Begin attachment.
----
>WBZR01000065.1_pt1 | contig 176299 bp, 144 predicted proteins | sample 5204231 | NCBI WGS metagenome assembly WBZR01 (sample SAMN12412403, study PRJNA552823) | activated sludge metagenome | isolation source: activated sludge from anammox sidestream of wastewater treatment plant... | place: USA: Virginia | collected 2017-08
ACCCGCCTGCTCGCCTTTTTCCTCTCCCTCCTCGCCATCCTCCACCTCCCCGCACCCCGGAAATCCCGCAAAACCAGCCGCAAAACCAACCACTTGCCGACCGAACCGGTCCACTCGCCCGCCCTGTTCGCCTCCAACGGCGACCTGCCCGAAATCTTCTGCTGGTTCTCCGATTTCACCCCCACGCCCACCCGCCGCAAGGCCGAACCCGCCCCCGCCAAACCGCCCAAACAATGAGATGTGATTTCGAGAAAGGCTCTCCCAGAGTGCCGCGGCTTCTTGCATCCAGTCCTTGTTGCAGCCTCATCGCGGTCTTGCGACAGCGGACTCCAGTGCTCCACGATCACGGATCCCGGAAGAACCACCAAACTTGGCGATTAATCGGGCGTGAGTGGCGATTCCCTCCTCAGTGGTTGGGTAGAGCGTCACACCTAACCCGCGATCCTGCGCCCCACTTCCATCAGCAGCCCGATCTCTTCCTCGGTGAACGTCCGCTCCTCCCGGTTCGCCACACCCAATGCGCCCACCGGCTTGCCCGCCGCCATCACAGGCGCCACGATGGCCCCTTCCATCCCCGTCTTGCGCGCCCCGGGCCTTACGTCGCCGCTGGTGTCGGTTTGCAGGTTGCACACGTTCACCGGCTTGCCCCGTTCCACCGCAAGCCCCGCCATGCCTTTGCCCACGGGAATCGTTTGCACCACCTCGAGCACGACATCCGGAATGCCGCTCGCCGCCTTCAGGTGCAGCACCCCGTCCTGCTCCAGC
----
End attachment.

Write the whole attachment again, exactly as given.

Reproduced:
>WBZR01000065.1_pt1 | contig 176299 bp, 144 predicted proteins | sample 5204231 | NCBI WGS metagenome assembly WBZR01 (sample SAMN12412403, study PRJNA552823) | activated sludge metagenome | isolation source: activated sludge from anammox sidestream of wastewater treatment plant... | place: USA: Virginia | collected 2017-08
ACCCGCCTGCTCGCCTTTTTCCTCTCCCTCCTCGCCATCCTCCACCTCCCCGCACCCCGGAAATCCCGCAAAACCAGCCGCAAAACCAACCACTTGCCGACCGAACCGGTCCACTCGCCCGCCCTGTTCGCCTCCAACGGCGACCTGCCCGAAATCTTCTGCTGGTTCTCCGATTTCACCCCCACGCCCACCCGCCGCAAGGCCGAACCCGCCCCCGCCAAACCGCCCAAACAATGAGATGTGATTTCGAGAAAGGCTCTCCCAGAGTGCCGCGGCTTCTTGCATCCAGTCCTTGTTGCAGCCTCATCGCGGTCTTGCGACAGCGGACTCCAGTGCTCCACGATCACGGATCCCGGAAGAACCACCAAACTTGGCGATTAATCGGGCGTGAGTGGCGATTCCCTCCTCAGTGGTTGGGTAGAGCGTCACACCTAACCCGCGATCCTGCGCCCCACTTCCATCAGCAGCCCGATCTCTTCCTCGGTGAACGTCCGCTCCTCCCGGTTCGCCACACCCAATGCGCCCACCGGCTTGCCCGCCGCCATCACAGGCGCCACGATGGCCCCTTCCATCCCCGTCTTGCGCGCCCCGGGCCTTACGTCGCCGCTGGTGTCGGTTTGCAGGTTGCACACGTTCACCGGCTTGCCCCGTTCCACCGCAAGCCCCGCCATGCCTTTGCCCACGGGAATCGTTTGCACCACCTCGAGCACGACATCCGGAATGCCGCTCGCCGCCTTCAGGTGCAGCACCCCGTCCTGCTCCAGC